He also did a brilliant dance which was a mix of impish, wild abandon and menace.

Read my first thoughts plus links to more detailed reviews.

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3 London theatre stories that caught my attention this week - and some belated actor spots

Twilight-zone-ctt-480wx280h-15389888801. The Twilight Zone to get a West End run

I described the Almeida's Twilight Zone as 'sinister and silly fun' when I saw it in December last year and now it's getting a stint in the West End. It will run from 4 March to 1 June at the Ambassadors Theatre and even if you haven't seen the TV series (I hadn't) it's worth seeing if you want something a little surreal, silly and occasionally thought-provoking.

2. Joe McGann and Josie Lawrence star in US play

The Print Room in Notting Hill will host the first UK production of American literary icon Don DeLillo’s Love-Lies-Bleeding, starring Joe McGann Josie Lawrence.  Described as a perceptive and witty story, it's about a family trying to take death into their own hands and I admit that it had me at 'jet-black humour'. It runs from 9 November to 8 December, find details on the Print Room website.

 

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All about the must see plays of 2019: All My Sons and All About Eve

Tickets went on sale this week for what must surely count as two of London's must-see plays of 2019: All My Sons, Old Vic and All About Eve, Noel Coward Theatre. 

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All About Eve: Gillian Anderson and Lily James. Photo: Perou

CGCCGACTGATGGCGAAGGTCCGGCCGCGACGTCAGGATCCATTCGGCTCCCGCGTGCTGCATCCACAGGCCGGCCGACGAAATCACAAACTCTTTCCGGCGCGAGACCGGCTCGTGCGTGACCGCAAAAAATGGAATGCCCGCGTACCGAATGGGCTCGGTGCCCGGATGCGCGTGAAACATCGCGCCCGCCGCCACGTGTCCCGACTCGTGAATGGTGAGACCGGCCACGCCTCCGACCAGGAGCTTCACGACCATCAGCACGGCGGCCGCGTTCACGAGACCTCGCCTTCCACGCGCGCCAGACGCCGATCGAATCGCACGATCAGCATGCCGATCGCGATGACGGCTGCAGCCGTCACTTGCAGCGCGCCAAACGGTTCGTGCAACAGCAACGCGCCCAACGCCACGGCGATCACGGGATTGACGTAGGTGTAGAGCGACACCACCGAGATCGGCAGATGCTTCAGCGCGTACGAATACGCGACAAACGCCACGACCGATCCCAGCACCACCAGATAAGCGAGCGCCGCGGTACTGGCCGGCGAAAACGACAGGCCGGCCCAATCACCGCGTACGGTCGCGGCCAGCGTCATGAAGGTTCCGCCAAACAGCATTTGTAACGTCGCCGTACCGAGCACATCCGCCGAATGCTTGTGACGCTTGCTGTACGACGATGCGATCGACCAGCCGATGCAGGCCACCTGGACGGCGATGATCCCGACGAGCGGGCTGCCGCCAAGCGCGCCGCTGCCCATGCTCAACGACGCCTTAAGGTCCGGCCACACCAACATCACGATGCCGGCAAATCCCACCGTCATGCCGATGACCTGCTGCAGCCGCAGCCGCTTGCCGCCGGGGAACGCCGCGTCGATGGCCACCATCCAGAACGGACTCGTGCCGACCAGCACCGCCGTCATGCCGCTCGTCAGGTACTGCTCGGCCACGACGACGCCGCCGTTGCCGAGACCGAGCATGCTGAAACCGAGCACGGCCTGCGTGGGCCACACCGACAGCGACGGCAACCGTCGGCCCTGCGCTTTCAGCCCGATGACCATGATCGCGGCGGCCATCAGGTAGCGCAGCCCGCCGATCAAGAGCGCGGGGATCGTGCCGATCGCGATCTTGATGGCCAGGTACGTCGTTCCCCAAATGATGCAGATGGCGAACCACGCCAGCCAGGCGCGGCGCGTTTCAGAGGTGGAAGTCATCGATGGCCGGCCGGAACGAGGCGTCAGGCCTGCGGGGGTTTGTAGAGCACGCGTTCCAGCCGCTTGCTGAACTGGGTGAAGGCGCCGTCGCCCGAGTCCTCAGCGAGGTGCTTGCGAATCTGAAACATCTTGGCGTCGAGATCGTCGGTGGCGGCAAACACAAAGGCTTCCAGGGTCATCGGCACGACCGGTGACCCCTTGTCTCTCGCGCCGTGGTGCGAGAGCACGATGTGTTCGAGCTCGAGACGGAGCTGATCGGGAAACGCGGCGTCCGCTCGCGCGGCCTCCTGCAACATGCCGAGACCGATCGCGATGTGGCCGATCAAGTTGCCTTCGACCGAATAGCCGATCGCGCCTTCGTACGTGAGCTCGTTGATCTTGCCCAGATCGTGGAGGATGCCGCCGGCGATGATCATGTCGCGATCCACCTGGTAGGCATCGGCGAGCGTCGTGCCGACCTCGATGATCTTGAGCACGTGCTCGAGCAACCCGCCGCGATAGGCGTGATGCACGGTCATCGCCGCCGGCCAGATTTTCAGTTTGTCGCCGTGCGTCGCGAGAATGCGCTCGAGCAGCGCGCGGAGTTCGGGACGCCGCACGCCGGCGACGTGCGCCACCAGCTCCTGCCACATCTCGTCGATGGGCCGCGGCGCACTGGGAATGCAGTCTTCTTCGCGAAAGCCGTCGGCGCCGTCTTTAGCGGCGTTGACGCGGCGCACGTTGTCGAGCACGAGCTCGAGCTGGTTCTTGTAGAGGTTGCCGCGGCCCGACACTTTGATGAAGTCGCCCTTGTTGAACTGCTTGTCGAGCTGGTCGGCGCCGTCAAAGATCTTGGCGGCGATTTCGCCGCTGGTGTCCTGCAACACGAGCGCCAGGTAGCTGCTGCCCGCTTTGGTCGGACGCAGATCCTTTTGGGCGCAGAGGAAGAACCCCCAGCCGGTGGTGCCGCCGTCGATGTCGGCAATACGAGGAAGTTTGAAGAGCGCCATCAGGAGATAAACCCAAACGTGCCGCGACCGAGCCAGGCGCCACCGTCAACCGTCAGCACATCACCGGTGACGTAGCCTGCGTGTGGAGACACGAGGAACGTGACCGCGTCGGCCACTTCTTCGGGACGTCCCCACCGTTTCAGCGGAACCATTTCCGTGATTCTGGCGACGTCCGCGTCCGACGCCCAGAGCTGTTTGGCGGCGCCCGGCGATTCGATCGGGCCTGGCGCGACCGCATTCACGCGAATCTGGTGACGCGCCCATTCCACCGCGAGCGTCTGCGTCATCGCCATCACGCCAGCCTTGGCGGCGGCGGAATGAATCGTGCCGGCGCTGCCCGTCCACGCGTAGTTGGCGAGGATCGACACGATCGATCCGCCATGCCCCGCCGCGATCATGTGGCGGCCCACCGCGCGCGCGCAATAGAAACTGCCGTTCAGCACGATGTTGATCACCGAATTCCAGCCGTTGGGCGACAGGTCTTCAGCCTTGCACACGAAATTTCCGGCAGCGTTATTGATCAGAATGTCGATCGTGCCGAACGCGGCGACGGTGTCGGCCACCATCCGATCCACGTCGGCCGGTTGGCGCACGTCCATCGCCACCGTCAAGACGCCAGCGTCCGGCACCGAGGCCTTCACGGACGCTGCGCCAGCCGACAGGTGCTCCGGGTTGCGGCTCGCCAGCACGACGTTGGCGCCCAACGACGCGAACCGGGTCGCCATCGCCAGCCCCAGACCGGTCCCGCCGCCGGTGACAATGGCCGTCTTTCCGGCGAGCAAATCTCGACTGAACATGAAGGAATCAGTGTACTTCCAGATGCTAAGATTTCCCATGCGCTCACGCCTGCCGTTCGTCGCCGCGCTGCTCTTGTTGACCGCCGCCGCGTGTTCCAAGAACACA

The new production of Arthur Miller's All My Son's has big Hollywood star casting with Sally Field and Bill Pullman and British favourites Colin Morgan and Jenna Coleman joining them.

Let's just pause for a moment and think about that casting, I mean Sally 'life is like a box of chocolates' Field alone.

Headlong is co-producing with Jeremy Herrin directing and we all know how impressive and eclectic his CV is.

Genius writing

Arthur Miller's writing is genius, the way he slowly strips away the narrative layers to reveal something raw underneath.

The last production of All My Son's I saw was in 2010 and starred Zoe Wanamaker, David Suchet, Stephen Campbell Moore and Jemima Rooper and was one of my favourite plays of that year.

But as if all that wasn't quite enough we have Ivo Van Hove directing Gillian Anderson and Lily James in All About Eve at the Noel Coward Theatre.

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From the archives: Colin Morgan's stage debut in Vernon God Little, Young Vic Theatre

It's a play I still remember fondly and I was right to think that Colin Morgan was 'one to watch'

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Colin Morgan in Vernon God Little, Young Vic Theatre, 2007

It's 10 years since the BBC's Merlin first aired, which I loved, but one of the reasons I started watching was because I'd seen Colin Morgan on stage a year earlier.

It was his stage debut as Vernon in Vernon God Little at the Young Vic in 2007. He was still at drama school when he was cast.

Rufus Norris directed (what happened to him ;0) and Mariah Gale was also in the cast and went on to play Ophelia opposite David Tennant's Hamlet.

There was no Rev Stan's Theatre Blog then but I did have a 'general thoughts' blog where I wrote about the play which I've reposted below. (Like to think my theatre writing has developed a bit in the past 11 years.)

It's a play I still remember fondly and I was right to think that Colin was 'one to watch' - my review may not come across overly enthusiastic but I was more restrained back in those days.

Reposted from Rev Stan's Other Stuff 8 June 2007:

Loved DBC Pierre's book when I read it a couple of years ago as it is clever and thought-provoking black comedy and thoroughly deserving of the accolades it received.

So I was curious to see how it was translated for the stage in this production at the Young Vic.

The book has many characters and many locations which must have presented a challenge for the production which ended up with just 10 actors. The stage sets and props were fairly minimal but imaginatively used.